How to spot a
In real life, clicking on a suspicious email link would have loaded a virus onto your computer and given cyber criminals access to your data, passwords, and our City network. Email phishing is THE most common way for cyber criminals to get access to your computer and steal sensitive data. A great example of this is the “WannaCry” virus in the news this week, sent to people by phishing emails.
For an email phishing attack to work, they need to trick you into doing something (click a link, download an attachment, etc). But, there are always clues that it is a phishing email. Here are ways to spot a phishing email:
- The email has an urgency or fear to get you do do something immediately or something bad will happen (e.g. click here to “fix a virus on your computer”, “unblock your account”, or “win an iPhone”).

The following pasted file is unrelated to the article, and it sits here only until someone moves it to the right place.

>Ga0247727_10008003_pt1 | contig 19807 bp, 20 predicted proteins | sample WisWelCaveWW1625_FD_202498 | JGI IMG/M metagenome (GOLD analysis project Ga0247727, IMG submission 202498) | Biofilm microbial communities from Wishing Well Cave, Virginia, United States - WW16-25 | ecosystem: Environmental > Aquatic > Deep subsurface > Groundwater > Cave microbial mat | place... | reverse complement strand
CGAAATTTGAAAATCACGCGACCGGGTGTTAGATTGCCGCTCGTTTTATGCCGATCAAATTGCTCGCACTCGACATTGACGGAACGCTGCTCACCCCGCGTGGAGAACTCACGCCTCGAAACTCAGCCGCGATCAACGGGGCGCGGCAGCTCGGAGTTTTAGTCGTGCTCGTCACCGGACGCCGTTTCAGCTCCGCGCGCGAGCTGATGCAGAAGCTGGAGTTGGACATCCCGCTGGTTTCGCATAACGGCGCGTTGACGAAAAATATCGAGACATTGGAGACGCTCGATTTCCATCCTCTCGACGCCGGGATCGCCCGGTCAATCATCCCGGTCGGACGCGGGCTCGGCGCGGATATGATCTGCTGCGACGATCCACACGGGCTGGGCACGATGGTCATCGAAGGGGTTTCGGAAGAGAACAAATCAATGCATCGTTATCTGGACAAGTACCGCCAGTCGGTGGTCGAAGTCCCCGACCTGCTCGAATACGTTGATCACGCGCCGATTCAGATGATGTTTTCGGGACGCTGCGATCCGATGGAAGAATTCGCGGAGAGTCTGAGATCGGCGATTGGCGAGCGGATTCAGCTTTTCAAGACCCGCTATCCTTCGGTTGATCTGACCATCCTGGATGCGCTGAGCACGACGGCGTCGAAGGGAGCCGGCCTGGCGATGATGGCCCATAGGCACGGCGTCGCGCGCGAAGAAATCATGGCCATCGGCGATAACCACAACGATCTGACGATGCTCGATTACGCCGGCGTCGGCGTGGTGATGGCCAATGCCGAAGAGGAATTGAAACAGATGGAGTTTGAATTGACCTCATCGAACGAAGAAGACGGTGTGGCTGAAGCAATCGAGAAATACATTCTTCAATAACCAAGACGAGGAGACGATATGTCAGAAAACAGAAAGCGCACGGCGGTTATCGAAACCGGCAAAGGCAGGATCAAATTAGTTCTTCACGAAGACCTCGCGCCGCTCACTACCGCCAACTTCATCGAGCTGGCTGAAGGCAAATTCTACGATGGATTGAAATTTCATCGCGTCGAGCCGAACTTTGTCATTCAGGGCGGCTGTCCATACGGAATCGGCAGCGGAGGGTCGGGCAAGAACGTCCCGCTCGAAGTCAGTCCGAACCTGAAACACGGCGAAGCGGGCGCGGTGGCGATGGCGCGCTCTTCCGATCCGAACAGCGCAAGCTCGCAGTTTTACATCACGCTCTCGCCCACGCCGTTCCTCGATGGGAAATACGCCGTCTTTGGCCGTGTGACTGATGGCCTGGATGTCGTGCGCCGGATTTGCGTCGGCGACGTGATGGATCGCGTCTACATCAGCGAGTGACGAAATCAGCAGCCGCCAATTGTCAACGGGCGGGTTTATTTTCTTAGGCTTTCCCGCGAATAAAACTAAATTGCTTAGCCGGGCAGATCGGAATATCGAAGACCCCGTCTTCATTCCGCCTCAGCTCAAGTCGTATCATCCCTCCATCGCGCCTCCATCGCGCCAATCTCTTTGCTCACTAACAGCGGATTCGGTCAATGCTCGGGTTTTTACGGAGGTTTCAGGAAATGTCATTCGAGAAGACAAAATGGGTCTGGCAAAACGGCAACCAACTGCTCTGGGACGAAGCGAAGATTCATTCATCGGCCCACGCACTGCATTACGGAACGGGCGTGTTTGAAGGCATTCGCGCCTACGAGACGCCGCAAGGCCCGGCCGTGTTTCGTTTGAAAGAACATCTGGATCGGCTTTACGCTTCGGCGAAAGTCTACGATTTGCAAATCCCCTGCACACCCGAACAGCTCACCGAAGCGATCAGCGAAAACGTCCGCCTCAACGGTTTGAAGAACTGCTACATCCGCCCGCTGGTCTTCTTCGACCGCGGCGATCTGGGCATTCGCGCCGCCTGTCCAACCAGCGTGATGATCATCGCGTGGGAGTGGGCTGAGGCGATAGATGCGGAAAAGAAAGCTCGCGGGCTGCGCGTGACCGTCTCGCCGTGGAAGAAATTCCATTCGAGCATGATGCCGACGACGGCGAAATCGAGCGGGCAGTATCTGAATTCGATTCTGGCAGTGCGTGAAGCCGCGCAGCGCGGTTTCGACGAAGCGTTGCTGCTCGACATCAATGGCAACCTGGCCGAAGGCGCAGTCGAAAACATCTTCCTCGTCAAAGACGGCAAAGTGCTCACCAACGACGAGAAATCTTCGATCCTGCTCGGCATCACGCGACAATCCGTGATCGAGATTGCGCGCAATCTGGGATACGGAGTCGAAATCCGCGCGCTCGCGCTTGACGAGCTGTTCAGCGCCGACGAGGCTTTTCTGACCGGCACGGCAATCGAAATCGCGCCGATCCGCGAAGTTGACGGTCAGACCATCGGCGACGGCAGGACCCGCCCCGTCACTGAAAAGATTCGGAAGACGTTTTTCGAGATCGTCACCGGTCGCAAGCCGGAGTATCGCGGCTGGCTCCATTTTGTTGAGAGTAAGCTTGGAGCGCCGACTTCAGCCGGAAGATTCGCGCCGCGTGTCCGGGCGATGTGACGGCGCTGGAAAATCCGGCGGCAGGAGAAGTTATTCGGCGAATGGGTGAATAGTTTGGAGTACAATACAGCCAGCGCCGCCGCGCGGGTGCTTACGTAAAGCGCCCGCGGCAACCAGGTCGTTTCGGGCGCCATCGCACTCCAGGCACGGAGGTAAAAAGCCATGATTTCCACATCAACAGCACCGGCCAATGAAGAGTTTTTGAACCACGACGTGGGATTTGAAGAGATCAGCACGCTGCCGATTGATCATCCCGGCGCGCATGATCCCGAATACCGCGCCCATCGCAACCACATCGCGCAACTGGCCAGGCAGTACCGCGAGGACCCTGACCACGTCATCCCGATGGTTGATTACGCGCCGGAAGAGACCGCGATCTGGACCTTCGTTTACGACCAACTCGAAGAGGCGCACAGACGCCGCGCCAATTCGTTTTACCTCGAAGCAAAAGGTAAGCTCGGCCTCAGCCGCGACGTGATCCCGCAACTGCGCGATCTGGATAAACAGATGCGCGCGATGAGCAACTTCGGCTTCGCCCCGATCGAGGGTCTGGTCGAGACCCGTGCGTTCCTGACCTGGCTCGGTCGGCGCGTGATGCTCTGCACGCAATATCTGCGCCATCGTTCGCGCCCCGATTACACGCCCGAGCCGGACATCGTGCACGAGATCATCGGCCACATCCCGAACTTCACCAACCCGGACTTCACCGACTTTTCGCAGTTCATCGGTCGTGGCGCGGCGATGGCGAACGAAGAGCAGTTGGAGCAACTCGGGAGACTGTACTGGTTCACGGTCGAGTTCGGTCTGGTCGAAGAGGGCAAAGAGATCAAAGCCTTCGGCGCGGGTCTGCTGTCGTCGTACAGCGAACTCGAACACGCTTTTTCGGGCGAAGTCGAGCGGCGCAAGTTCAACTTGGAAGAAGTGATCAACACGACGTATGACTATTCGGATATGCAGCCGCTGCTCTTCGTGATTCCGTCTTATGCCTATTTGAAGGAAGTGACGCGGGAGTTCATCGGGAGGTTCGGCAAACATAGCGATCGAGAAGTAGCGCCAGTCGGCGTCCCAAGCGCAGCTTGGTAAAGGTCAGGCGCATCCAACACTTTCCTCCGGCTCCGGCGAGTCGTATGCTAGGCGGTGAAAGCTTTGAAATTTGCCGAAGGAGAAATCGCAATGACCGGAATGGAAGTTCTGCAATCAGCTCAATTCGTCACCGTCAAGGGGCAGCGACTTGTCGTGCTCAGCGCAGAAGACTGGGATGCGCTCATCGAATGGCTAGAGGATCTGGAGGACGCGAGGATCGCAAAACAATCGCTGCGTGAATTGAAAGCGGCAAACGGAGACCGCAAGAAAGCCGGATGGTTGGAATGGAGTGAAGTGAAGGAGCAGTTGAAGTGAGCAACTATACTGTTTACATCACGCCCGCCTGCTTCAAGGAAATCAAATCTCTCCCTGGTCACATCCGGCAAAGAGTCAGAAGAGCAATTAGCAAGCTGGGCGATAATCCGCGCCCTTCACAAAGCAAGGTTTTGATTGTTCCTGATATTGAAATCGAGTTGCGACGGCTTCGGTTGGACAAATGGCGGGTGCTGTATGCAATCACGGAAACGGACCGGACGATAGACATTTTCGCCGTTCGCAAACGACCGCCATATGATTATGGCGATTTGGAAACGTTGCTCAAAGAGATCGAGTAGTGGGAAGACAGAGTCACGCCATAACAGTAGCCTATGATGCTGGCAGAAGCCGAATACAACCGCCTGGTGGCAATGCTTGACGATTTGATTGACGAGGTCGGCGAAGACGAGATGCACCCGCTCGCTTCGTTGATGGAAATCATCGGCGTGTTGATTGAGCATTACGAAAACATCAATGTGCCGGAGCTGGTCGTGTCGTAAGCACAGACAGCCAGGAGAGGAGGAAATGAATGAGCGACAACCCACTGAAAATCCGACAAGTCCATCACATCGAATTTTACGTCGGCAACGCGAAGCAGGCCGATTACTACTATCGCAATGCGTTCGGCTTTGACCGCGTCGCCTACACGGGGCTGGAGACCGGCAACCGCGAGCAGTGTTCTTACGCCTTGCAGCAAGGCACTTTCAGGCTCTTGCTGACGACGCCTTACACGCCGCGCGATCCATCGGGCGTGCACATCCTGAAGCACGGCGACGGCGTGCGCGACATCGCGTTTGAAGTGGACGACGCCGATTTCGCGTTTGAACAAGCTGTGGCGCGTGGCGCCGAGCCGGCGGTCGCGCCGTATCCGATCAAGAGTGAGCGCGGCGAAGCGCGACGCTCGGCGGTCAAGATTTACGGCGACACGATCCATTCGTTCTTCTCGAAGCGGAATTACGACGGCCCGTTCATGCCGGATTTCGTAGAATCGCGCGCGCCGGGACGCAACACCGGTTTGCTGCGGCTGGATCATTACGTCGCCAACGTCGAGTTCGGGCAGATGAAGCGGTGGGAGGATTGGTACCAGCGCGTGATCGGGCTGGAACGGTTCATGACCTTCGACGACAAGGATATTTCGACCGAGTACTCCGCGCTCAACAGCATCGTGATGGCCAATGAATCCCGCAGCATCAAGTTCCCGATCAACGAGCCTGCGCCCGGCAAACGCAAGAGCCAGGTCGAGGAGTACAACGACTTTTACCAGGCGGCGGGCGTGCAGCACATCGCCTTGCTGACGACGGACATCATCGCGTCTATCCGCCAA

- The message has a generic salutation, such as “Dear Customer”. Companies know your name if you do business with them.
- The message requests sensitive information, such as a password, credit card number, or social security number. NEVER gives this information over.
- The message says it comes from an official or organization, but uses a personal email account in a domain such as hotmail.com, gmail.com, yah
oo.com, or rr.com, and may have poor grammar or spelling.
- The message seems to be from someone you know, but it does not look right. Get their phone number from another source and give them a call (user-friendly aliases and even “From:” addresses are easy to fake).